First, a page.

Creatives can kick back at Norwood Club in NYC.

A contingent for like-minded people of artistic talent and ability, New York City’s exclusive Norwood Club is not of common knowledge, even for its surrounding Chelsea-neighborhood residents. Behind the club’s classical brownstone exterior is semi-unintentional secrecy that adds to Norwood’s allure and rising mystic. Walking by, you’ll notice no signage outside of the estate, and members and their guests are prohibited from having cameras or phones in many rooms of the club.

Within the walls of the immaculate Norwood estate, located on 14th Street, an international, creative-arts community thrives hosting events large and small—all for the purpose of entertaining, networking and celebrating art, of whatever fashion or manner that may be.

“Whether you’re a creative musician, filmmaker, writer, artist, designer or performer, it’s nice to have a place you can go and be surrounded by people who are creative just like yourself. It was very important to me to have a club in a house because we want it to feel like home,” says Norwood Club owner Alan Linn, the former general manager of Blacks Club: a Gregorian-decorated, private members’ club in London.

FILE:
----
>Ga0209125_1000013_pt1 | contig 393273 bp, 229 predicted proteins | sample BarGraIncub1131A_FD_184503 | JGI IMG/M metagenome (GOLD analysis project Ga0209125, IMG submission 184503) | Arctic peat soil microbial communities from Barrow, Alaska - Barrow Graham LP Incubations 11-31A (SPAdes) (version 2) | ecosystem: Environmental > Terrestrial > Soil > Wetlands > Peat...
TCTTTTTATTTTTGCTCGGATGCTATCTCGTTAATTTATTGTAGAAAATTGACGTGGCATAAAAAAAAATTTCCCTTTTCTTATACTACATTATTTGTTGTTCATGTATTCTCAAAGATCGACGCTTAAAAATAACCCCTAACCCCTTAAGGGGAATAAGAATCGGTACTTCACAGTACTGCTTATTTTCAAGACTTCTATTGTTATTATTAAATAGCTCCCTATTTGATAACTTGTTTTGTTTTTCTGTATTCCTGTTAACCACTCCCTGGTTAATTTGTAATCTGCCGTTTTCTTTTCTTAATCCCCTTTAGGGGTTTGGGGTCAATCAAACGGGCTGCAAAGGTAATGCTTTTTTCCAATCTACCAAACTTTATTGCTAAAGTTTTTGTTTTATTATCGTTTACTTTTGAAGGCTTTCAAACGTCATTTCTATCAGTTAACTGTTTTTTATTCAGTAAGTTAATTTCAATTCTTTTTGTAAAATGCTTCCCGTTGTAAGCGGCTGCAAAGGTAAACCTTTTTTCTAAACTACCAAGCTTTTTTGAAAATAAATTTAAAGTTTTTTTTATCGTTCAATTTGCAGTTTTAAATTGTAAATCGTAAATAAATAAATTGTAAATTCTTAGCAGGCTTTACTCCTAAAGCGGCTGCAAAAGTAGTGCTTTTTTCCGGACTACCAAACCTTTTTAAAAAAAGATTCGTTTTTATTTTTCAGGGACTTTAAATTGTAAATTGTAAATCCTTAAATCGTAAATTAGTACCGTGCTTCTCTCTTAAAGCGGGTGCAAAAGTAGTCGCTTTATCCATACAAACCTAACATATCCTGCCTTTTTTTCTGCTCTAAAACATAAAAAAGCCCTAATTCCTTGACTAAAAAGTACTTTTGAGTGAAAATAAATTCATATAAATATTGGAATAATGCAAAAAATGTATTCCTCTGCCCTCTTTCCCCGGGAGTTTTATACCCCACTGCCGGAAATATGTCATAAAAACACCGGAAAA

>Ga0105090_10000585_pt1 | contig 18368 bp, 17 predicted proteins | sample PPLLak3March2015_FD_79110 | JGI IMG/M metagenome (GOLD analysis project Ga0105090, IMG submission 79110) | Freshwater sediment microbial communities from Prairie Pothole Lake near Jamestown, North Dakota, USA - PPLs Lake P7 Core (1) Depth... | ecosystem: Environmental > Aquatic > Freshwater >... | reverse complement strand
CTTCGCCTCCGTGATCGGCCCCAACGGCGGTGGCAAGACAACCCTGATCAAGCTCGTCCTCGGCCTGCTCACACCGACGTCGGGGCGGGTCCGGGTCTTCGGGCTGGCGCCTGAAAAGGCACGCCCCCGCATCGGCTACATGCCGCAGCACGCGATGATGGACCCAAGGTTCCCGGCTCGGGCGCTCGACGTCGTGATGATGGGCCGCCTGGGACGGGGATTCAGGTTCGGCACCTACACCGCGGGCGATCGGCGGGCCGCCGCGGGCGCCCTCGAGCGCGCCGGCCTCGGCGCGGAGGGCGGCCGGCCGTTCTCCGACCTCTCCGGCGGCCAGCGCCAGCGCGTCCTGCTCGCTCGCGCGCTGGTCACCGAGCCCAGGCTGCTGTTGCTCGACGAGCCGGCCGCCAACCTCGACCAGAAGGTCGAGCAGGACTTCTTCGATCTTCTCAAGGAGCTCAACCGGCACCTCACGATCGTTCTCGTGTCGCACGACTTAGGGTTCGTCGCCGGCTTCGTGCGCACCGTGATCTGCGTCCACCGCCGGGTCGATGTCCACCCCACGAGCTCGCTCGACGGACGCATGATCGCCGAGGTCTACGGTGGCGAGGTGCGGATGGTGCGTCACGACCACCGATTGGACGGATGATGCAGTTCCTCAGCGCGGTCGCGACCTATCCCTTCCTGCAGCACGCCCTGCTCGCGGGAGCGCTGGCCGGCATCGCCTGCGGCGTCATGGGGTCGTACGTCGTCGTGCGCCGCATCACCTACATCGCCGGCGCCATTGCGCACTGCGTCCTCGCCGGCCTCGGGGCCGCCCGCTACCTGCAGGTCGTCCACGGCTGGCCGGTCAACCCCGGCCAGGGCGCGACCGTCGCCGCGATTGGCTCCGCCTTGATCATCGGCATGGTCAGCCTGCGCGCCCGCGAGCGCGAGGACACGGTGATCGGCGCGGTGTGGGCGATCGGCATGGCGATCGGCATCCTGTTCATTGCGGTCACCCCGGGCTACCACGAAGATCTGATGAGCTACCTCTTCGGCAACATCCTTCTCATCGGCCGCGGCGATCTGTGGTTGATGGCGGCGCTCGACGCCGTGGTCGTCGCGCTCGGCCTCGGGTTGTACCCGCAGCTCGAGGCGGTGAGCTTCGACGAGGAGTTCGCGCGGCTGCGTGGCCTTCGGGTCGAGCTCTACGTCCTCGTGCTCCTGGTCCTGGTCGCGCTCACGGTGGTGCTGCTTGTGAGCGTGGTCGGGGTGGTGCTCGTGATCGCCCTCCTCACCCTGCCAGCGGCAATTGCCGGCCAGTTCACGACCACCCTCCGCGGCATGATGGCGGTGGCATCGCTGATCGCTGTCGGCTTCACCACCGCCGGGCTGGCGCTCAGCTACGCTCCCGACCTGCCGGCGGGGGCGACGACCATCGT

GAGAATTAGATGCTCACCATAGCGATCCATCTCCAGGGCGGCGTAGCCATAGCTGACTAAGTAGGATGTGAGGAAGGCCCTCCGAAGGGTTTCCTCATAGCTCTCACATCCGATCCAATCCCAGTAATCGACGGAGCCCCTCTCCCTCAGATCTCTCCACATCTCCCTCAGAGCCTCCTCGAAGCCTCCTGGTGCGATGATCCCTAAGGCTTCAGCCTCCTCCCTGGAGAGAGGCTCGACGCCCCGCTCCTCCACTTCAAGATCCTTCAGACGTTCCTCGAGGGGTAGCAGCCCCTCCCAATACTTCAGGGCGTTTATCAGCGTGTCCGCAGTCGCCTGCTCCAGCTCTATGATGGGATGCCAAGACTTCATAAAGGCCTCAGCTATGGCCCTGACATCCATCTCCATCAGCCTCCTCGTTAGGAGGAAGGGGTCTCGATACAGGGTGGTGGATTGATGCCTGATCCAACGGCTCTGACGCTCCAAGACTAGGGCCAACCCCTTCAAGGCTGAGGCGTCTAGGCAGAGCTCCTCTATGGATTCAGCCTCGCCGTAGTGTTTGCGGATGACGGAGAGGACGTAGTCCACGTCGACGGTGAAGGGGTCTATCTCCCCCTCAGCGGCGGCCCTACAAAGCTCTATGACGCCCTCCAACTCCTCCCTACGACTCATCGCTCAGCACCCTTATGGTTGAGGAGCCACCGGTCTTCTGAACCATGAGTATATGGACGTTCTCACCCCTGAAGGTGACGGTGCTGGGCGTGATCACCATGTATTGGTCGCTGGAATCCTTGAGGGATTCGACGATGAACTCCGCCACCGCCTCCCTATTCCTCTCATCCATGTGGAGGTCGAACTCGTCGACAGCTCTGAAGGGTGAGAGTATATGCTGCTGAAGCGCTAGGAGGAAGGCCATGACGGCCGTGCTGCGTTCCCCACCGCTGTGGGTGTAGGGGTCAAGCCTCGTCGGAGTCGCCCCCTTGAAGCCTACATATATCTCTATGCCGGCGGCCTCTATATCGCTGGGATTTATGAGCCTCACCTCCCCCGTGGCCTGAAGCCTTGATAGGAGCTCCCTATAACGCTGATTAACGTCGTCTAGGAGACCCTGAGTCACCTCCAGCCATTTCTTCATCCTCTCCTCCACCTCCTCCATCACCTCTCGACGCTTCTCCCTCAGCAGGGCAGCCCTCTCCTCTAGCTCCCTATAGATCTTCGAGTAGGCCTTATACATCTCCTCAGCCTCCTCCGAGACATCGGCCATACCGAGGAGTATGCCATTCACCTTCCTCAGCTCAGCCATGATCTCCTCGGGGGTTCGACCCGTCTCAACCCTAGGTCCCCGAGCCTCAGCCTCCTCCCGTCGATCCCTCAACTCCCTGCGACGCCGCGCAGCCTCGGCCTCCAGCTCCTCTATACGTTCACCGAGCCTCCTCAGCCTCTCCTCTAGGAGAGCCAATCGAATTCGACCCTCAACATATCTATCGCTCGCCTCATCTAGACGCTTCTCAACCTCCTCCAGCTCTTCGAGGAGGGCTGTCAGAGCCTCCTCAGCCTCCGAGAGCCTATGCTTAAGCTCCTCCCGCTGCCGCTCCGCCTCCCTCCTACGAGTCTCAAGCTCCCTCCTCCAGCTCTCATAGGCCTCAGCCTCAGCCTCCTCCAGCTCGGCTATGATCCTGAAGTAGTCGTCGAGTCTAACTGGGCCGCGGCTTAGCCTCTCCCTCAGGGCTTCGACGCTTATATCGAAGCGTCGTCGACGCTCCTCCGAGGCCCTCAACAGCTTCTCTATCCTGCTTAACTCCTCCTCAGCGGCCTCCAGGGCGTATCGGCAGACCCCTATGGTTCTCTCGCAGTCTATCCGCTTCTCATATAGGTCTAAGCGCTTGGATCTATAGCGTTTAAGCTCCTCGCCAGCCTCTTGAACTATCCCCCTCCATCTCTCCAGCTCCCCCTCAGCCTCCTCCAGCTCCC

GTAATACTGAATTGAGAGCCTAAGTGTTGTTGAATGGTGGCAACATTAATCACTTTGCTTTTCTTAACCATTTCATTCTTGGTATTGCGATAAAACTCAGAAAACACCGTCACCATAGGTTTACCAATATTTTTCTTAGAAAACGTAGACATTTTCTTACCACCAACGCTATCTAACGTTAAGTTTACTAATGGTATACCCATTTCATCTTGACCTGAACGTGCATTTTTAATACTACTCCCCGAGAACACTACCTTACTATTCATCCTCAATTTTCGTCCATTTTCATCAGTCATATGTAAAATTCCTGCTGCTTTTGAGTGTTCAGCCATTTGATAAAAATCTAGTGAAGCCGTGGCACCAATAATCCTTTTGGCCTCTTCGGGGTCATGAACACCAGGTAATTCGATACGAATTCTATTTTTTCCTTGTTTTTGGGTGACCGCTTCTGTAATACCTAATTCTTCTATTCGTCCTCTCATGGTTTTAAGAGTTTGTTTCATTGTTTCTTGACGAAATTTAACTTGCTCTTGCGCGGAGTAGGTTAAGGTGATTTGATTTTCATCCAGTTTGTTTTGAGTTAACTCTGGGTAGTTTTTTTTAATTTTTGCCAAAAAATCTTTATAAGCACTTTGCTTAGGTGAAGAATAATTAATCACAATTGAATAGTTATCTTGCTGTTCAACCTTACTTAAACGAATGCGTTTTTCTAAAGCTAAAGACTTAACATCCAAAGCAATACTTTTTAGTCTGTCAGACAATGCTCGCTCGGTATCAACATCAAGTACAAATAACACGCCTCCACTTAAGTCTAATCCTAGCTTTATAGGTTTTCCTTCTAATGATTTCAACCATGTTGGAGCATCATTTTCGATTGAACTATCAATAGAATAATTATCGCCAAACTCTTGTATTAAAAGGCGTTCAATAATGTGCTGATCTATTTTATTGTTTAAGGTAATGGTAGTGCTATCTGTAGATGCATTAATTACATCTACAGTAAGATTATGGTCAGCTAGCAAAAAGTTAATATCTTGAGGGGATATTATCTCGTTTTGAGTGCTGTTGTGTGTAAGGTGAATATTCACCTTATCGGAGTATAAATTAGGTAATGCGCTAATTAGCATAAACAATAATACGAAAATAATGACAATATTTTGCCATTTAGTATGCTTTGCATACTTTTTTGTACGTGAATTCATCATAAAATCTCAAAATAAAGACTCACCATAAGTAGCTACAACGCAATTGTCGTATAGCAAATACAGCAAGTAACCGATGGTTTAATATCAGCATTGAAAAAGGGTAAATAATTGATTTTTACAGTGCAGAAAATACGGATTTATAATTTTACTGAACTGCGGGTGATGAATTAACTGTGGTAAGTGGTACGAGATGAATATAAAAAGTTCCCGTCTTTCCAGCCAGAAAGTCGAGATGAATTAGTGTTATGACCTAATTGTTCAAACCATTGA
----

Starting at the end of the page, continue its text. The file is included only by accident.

“We didn’t want a large, empty space … but a building with many rooms we could divide into different spaces, with different atmospheres, themes and settings.”

Having a far-reaching, transitional history, Norwood estate, as a property, symbolizes the decadence and elegance of early New York City high-class society.

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The sweeping pink palette and art-adorned walls of Norwood spark creativity within the artisans the venue attracts (photo courtesy PhotoPink).

As debauchery, crime, poverty, disease and gang violence escalated in lower Manhattan’s Five Points area during the mid-19th century, north of what is now Greenwich Village was a landscape not yet commercially developed, where farm land and large estate plots were still in the family names of high-society members of the quickly expanding city of New York.

At that time, Andrew S. Norwood—a highly respected and extremely wealthy merchant—noticed the commerce surge that was taking place in Lower Manhattan, and began his own transition uptown. From lower Broadway to dignified Bond Street in 1929, and then farther north years later, Norwood settled on 14th Street between 7th and 8th avenues. In 1947, he completed the first masonry residence on the block, as the design balanced Greek Revival with a—at the time—new Italianate architectural style.

Wider than most buildings of its kind, walking up the expanded stoop and through Norwood Club’s exquisite, French-door entranceway, the interior is elaborately designed, and is constructed with 13 carved marble fireplace mantles and a curving reverse staircase that winds upward toward a stained-glass skylight.